Corporations need creativity. Yet hierarchies, processes and rules squish free thinking. So what can be done?


Liz, February 10, 2017

Years ago, at the Edinburgh International Book Festival, I went to a talk in the science tent where authors talked about the number one need for creativity: Getting views and approaches from outside your own discipline.

The best ideas came, they said, when different ways of thinking came together.

And this week, we heard an interesting extension of that argument – that of course bringing ideas together is important… but it has to be done in a spirit and culture of collaboration.

So where does that culture of collaboration come from?

Listening to Vodafone’s Head of Product, Peter Terry-Brown, speaking this week, we got an interesting perspective…

Vodafone has been researching the future of technology and work. Because they know that the volume of messages they handle in a day at the moment will become the number they deal with in a minute in about five years’ time.

As part of this, they’ve been assessing different groups on their ability to solve problems. Through the assessments, they scored the groups on:

  • Collaboration and inclusivity
  • Task achievement and speed
  • Team enjoyment

The groups that solved problems quickly, effectively and imaginatively all scored highly for “collaboration and inclusivity”.

And the best performing group – by far – were the 13-14 year-old online gamers, whose collaboration scores were through the roof. This, said Peter, was because this group is used to collaborating online and using technology to do it.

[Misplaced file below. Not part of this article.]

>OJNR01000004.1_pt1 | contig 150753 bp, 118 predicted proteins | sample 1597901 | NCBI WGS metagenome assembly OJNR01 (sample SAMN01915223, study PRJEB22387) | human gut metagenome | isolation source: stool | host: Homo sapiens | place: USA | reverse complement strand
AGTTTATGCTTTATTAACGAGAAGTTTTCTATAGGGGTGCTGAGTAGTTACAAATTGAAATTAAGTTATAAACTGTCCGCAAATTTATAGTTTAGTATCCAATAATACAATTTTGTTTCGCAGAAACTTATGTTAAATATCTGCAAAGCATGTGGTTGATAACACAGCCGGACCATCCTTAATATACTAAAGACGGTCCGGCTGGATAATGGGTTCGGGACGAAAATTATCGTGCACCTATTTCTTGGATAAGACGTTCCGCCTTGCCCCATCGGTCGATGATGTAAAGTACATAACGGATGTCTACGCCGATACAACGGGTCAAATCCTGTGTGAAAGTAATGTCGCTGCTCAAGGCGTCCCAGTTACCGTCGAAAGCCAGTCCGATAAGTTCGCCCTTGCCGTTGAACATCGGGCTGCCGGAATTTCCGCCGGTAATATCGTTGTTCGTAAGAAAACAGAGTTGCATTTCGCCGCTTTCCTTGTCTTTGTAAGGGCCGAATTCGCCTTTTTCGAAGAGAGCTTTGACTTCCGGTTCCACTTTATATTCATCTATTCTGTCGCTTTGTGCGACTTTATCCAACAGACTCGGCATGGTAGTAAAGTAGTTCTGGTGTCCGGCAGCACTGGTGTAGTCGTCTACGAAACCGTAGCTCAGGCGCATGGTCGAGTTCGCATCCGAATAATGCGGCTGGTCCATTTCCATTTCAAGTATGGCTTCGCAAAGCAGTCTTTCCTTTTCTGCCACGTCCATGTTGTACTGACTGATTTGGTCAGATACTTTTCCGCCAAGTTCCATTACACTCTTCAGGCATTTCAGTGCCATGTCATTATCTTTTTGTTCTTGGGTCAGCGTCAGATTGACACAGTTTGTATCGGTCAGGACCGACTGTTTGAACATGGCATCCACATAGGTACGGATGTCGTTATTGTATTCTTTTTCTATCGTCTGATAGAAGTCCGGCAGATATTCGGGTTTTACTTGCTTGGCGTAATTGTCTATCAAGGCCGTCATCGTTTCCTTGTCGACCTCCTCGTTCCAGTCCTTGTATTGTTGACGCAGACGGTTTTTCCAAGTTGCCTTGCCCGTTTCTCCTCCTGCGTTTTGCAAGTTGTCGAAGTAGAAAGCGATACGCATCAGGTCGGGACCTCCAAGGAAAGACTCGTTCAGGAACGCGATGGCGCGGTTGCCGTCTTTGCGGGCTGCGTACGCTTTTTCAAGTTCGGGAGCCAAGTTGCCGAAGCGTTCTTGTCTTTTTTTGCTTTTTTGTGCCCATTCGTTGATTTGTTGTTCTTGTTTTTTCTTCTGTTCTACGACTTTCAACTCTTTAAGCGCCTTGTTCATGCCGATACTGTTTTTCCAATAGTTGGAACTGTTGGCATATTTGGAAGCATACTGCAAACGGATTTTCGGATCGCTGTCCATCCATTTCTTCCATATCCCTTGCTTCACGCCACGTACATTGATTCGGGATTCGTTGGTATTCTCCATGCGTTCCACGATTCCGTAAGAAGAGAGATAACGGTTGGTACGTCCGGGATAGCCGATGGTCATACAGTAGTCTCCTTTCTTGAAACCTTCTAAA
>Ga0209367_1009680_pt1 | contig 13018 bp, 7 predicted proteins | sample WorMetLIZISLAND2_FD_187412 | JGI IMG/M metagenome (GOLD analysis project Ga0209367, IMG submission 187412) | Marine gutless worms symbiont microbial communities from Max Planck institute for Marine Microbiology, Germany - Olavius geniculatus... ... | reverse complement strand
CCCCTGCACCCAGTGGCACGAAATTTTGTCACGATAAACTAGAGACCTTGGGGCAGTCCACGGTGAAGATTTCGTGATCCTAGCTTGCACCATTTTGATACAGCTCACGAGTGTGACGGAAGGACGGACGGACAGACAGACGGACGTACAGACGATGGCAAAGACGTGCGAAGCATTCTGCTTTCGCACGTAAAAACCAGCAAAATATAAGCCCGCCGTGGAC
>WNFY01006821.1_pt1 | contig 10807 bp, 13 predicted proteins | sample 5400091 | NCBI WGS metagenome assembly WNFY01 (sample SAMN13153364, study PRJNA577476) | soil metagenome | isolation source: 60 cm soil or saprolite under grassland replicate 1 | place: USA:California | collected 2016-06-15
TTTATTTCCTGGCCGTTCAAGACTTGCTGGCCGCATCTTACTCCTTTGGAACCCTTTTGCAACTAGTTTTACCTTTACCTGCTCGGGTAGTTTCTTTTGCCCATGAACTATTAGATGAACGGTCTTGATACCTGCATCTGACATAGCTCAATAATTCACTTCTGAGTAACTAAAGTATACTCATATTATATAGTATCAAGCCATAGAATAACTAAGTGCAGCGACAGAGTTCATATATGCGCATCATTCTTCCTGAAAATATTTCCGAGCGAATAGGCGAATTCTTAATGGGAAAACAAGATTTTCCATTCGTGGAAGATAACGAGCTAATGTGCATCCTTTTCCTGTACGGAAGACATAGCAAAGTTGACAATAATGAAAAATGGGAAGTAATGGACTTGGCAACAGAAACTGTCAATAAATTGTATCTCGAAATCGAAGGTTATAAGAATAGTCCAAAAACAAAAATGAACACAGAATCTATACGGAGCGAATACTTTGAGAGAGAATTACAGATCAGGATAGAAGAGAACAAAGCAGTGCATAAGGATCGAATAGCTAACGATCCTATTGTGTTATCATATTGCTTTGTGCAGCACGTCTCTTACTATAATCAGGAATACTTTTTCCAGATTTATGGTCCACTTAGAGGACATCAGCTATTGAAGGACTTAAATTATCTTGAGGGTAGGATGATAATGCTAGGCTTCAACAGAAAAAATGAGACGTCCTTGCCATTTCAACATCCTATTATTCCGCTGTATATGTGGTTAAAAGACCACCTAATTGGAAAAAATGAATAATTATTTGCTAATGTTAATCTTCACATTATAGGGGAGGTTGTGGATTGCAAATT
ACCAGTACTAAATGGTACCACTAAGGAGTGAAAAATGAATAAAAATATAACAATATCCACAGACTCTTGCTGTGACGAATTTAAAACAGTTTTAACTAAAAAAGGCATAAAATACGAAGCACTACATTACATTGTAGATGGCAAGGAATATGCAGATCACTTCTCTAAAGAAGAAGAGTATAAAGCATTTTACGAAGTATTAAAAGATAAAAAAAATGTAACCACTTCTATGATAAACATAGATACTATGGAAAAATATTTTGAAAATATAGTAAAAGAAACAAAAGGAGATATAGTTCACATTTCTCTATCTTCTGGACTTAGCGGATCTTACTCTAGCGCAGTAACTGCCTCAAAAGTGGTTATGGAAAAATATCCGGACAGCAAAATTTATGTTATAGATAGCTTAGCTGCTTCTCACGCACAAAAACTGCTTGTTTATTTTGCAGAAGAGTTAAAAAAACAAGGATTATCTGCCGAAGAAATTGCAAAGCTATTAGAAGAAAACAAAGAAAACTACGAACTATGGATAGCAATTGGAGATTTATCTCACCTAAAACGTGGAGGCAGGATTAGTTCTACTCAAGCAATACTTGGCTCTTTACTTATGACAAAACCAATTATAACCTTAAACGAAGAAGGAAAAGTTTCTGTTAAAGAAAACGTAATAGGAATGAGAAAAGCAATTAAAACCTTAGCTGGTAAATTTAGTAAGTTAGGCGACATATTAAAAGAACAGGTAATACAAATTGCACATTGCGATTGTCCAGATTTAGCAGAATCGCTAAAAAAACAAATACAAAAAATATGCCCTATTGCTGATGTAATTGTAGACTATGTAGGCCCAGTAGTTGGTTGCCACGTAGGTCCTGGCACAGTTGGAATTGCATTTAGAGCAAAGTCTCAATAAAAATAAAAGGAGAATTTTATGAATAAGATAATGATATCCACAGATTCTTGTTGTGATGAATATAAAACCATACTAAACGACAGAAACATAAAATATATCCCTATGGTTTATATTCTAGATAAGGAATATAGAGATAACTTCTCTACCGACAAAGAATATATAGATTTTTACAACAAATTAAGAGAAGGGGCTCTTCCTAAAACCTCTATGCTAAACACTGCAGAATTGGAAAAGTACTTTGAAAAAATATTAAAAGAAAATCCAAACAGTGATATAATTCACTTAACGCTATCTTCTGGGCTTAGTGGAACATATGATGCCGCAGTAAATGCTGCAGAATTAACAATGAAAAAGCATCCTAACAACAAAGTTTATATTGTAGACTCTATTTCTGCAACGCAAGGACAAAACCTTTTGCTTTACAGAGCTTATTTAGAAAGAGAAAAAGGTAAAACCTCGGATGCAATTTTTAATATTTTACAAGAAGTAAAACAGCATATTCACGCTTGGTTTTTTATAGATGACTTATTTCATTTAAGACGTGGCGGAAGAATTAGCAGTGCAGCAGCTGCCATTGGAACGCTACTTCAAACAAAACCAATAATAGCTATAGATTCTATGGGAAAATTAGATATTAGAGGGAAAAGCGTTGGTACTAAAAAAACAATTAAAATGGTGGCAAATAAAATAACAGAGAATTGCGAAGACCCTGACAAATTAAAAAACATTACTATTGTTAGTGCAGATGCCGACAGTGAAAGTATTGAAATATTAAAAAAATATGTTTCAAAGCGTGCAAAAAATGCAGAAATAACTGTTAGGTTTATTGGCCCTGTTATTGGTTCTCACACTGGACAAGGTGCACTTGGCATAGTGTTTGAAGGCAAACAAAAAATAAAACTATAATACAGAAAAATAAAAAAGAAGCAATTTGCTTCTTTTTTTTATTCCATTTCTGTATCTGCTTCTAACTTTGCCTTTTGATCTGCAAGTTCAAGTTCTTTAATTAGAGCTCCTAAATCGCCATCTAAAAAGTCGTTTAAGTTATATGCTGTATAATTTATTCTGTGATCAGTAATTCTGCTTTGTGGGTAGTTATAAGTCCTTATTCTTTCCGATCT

These are the famed digital natives – the kids who’ve grown up with and take technology for granted. By 2020, they’ll account for 50% of the workforce.

So does this mean that in the near future, there’ll be an explosion of creativity and collaboration in corporations across the world?

No. Not necessarily – and here’s why:

Recent graduates were also a group that Vodafone studied. These people are also millennials – people who’ve only known life with the internet and advanced technology.

But the processes and hierarchies of higher education had already bashed some of the creativity – and ability to collaborate – out of them.

We see this frequently when we train teams to move to more unified, brand-aligned approaches to communication.

You start off expecting younger people to be more open to change, and to have more gusto about doing things differently. But then you learn – recent graduates actually tend to be rigidly stuck in “their” ways of doing things. Why? Because a) they’ve just come out of a system that has rewarded them and told them they’re brilliant for doing things in a way that passes exams – and b) because they haven’t got enough life experience yet to know that nothing’s forever.

It’s usually easier to persuade someone who’s been in the workforce for 30+ years to change than it is a recent graduate. Even if Vodafone seems to have found that their 13 or 14-year-old selves might have been more willing to try different things and to work together.

So the bright kids of today won’t necessarily set the world on fire. Not unless something changes so that we can stop hierarchies, rules, processes and silos getting in the way.

And while that’s a change that most definitely needs to happen in the workplace – it probably also needs to start in education.

We need to stop putting process on a pedestal and instead begin treating it like the enabler it should be.

Because it’s when process and technical skill become the only important things in organisations that we create silos, we stop communicating and we stop pulling in the same direction.

We live in an increasingly fluid world. The ways we work, the ways we organise our corporations, have to become fluid to keep pace.

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